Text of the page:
Skip To Main Content
[Dvar Torah] Ki Tavo

In Parashat Ki Tavo Moshe ends his explanation of the covenant (agreement) between Hashem and his people. In addition, Moshe issues commandments about bringing first-fruits to the Temple.

Moshe spends most of the book of Devarim retelling the national story to the new generation, reminding them of what G-d has done for their parents and also of some of the mistakes their parents had made. Moshe, as well as being the great liberator, is the supreme storyteller. Yet what he does in Parshat Ki Tavo extends far beyond this because in this parsha, Moshe commands the Israelites to become storytellers themselves. 

At harvest time, the Israelites were commanded to bring their first fruits of the season to the Temple. We know from the Mishnah that this was a big deal; people came from all over the country accompanied by music and celebrations. But these celebrations were not enough. Each person had to make a declaration when bringing the fruits. Those declarations became the best known passages in the Torah. Why ? Because this passage is read on Pesach and is the main part of the Haggadah. 

… and he went down into Egypt and lived there, few in number, and there became a great nation, powerful and numerous. But the Egyptians ill-treated us and made us suffer, subjecting us to harsh labour. Then we cried out to the L-rd, the G-d of our ancestors, and the L-rd heard our voice and saw our misery, toil and oppression. So the L-rd brought us out of Egypt with a mighty hand and an outstretched arm, with great terror and with signs and wonders. (Devarim 26:5-8)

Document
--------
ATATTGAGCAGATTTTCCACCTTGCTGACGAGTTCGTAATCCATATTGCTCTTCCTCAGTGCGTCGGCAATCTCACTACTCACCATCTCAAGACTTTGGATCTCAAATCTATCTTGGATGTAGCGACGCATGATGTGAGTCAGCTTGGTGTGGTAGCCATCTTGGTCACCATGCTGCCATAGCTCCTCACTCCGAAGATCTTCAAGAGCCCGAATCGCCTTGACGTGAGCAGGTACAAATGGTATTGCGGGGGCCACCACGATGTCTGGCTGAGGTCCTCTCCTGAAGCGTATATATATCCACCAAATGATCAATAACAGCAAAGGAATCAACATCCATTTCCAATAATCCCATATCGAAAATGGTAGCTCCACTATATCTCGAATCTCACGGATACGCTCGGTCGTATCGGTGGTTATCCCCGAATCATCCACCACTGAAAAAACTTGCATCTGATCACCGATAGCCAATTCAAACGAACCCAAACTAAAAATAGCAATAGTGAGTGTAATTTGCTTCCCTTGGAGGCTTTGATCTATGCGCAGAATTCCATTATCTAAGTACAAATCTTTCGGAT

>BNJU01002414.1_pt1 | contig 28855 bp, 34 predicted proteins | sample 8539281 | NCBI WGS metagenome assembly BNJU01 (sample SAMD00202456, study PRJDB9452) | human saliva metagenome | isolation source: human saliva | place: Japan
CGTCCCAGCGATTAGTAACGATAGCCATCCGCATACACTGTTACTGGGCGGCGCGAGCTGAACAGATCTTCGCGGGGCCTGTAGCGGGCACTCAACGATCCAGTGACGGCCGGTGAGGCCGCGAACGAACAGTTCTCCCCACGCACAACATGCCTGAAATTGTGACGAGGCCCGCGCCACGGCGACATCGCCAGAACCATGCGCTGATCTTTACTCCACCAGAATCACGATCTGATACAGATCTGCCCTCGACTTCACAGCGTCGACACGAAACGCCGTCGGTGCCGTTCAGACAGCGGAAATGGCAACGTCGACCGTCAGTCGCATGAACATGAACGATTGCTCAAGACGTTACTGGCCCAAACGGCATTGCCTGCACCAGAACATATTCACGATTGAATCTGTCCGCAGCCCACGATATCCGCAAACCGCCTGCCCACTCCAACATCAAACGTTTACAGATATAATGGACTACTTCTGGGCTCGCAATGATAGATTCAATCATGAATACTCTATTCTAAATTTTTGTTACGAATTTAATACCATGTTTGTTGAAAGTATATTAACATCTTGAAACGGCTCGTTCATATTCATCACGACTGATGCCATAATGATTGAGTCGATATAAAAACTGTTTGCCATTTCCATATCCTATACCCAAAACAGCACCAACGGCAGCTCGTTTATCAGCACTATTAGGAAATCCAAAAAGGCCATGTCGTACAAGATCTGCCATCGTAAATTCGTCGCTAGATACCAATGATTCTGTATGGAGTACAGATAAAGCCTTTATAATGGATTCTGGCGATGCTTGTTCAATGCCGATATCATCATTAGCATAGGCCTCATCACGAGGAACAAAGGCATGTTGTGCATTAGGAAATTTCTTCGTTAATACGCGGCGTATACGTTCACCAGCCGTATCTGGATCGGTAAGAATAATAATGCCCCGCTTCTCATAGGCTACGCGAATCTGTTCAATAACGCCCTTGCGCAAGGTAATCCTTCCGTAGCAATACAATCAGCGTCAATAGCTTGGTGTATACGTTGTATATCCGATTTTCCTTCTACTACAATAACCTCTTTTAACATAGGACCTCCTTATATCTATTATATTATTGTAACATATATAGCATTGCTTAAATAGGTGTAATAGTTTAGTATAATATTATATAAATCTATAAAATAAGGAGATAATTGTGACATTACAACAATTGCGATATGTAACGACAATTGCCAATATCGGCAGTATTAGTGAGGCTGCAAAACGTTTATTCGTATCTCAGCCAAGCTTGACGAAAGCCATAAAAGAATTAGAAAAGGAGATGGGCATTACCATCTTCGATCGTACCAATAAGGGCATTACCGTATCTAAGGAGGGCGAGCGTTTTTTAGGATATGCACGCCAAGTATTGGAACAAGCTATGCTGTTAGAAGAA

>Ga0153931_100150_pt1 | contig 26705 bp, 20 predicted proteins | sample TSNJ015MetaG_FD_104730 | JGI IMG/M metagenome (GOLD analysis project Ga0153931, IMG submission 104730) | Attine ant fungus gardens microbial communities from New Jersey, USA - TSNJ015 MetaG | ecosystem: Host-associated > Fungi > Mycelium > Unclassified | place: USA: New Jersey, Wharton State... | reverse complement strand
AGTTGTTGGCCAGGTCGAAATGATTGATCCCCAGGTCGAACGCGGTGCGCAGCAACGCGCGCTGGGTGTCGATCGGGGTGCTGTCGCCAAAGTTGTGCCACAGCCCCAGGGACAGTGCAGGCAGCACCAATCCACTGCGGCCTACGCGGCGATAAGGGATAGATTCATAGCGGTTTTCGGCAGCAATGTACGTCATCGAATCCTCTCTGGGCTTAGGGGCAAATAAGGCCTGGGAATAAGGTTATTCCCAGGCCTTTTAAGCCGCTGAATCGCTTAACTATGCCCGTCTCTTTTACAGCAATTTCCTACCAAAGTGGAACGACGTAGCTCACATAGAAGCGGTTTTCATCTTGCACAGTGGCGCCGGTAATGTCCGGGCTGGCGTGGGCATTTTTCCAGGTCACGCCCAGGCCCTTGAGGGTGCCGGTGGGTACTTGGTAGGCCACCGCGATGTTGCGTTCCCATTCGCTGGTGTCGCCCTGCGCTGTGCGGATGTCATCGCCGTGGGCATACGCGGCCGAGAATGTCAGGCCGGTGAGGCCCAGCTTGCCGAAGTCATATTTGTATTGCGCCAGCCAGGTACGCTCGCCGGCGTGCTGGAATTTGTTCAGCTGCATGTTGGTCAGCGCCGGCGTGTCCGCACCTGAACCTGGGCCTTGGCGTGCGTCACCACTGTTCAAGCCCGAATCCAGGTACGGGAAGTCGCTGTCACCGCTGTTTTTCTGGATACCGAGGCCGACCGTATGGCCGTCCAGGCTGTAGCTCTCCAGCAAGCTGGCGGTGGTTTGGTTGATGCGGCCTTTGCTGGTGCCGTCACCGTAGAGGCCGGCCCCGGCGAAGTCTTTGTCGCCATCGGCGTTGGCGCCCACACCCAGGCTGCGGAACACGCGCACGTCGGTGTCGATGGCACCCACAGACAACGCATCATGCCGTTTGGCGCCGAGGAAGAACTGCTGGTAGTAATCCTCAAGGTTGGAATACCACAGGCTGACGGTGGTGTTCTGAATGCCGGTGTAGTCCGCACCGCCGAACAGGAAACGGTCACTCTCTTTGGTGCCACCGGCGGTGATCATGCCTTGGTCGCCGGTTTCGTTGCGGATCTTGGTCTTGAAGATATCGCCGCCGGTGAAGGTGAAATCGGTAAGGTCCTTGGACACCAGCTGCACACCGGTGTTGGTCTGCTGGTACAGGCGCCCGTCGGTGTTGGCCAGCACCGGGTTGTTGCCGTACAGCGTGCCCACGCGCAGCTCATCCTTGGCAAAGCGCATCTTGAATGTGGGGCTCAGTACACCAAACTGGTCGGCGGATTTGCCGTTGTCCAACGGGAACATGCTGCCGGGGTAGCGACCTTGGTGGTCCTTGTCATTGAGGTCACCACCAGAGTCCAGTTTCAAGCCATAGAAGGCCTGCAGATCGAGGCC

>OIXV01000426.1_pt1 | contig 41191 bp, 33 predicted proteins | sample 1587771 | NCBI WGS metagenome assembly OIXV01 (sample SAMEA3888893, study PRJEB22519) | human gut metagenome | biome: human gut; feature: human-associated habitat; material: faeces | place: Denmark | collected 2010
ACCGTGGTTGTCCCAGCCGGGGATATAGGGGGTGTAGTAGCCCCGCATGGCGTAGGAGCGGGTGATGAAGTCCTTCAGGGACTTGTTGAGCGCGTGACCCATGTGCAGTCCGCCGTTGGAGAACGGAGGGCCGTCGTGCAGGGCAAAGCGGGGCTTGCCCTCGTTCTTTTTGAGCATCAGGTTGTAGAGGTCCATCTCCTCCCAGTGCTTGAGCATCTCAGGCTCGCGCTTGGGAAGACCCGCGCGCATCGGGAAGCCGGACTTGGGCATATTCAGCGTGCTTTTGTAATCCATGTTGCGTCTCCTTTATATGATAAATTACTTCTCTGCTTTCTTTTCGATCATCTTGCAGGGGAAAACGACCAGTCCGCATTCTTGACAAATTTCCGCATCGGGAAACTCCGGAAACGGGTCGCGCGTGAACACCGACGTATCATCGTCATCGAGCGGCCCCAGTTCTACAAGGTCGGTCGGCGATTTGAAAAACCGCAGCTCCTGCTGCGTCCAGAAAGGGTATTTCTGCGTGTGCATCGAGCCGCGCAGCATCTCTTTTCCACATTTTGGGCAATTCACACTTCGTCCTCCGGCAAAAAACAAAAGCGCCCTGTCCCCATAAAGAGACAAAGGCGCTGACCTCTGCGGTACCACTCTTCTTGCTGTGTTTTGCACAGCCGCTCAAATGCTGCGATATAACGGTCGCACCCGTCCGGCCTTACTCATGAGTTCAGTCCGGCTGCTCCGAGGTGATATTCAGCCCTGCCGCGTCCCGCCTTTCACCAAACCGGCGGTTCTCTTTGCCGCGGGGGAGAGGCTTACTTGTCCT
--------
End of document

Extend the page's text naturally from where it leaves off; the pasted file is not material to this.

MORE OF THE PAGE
This passage summarizes the exodus story. Here for the first time the retelling of the nation’s history becomes an obligation for every citizen of the nation. In this act, known as vidui bikkurim, “the confession made over first-fruits,” Jews were commanded to become a nation of storytellers. 

Why are stories so important? Because the stories of our families are part of us and who we are in the present. They make us feel a link in a very long chain of generations and remind us to be grateful for who we are and for what we have. It also gives us a path to the future. So one of the most powerful messages of this Parsha is this: remember your history but remember to tell your own story too, and pass it on to others. In this way, we make our own lives meaningful. 

Shabbat Shalom.